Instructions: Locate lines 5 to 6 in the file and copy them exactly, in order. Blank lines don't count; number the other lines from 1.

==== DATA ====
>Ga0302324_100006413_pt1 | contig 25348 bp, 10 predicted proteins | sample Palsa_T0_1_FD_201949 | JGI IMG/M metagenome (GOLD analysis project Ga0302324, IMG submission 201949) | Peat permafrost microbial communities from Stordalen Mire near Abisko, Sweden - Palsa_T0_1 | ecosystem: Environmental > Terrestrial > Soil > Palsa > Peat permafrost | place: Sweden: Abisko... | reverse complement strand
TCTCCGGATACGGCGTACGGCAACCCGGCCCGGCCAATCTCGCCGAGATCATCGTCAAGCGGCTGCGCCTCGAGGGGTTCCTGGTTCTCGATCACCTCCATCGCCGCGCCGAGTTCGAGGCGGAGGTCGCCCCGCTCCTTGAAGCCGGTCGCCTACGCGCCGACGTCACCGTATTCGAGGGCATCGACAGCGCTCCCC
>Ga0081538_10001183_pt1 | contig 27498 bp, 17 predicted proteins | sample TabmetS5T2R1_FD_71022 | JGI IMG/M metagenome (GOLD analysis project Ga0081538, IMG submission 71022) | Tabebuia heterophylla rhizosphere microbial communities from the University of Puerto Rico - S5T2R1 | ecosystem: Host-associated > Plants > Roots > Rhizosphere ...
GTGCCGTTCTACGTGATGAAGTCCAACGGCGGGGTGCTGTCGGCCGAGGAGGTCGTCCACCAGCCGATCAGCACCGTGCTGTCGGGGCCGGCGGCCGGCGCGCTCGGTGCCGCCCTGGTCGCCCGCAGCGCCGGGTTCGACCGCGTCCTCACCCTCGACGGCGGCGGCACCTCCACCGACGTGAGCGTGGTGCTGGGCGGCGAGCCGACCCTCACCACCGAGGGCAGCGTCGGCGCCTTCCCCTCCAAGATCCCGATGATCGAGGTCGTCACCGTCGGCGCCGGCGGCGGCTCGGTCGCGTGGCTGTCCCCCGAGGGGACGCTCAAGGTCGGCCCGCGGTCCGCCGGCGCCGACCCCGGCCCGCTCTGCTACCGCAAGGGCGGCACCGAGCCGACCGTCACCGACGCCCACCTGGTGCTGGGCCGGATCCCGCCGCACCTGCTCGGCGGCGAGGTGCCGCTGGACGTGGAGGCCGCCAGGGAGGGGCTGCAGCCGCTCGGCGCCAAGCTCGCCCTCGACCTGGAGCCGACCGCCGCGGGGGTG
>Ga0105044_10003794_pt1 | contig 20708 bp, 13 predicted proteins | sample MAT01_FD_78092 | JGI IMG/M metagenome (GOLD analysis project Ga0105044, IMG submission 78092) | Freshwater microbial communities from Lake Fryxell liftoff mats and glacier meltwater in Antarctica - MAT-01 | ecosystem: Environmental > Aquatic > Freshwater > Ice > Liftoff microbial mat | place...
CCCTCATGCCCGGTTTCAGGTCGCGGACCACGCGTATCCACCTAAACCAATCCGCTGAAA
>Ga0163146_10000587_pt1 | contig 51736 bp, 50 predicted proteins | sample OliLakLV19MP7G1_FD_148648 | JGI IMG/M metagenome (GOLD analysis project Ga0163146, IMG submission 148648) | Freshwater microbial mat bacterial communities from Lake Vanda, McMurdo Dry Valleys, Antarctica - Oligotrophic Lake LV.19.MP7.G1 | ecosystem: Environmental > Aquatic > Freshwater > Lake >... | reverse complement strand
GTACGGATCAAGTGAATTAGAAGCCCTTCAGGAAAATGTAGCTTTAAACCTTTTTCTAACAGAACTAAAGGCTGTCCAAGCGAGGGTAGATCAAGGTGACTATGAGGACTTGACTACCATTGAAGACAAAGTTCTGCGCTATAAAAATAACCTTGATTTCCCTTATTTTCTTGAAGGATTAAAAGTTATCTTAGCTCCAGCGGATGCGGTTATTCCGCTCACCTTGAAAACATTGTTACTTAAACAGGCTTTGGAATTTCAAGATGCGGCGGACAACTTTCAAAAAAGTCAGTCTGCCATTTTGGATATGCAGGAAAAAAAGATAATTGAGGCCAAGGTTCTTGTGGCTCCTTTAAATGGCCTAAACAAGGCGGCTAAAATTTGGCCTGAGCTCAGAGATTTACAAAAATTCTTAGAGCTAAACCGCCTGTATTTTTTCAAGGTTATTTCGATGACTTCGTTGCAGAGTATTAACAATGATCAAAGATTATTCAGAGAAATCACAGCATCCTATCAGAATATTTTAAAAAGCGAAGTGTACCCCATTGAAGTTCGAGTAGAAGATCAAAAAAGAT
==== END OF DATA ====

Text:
>Ga0105044_10003794_pt1 | contig 20708 bp, 13 predicted proteins | sample MAT01_FD_78092 | JGI IMG/M metagenome (GOLD analysis project Ga0105044, IMG submission 78092) | Freshwater microbial communities from Lake Fryxell liftoff mats and glacier meltwater in Antarctica - MAT-01 | ecosystem: Environmental > Aquatic > Freshwater > Ice > Liftoff microbial mat | place...
CCCTCATGCCCGGTTTCAGGTCGCGGACCACGCGTATCCACCTAAACCAATCCGCTGAAA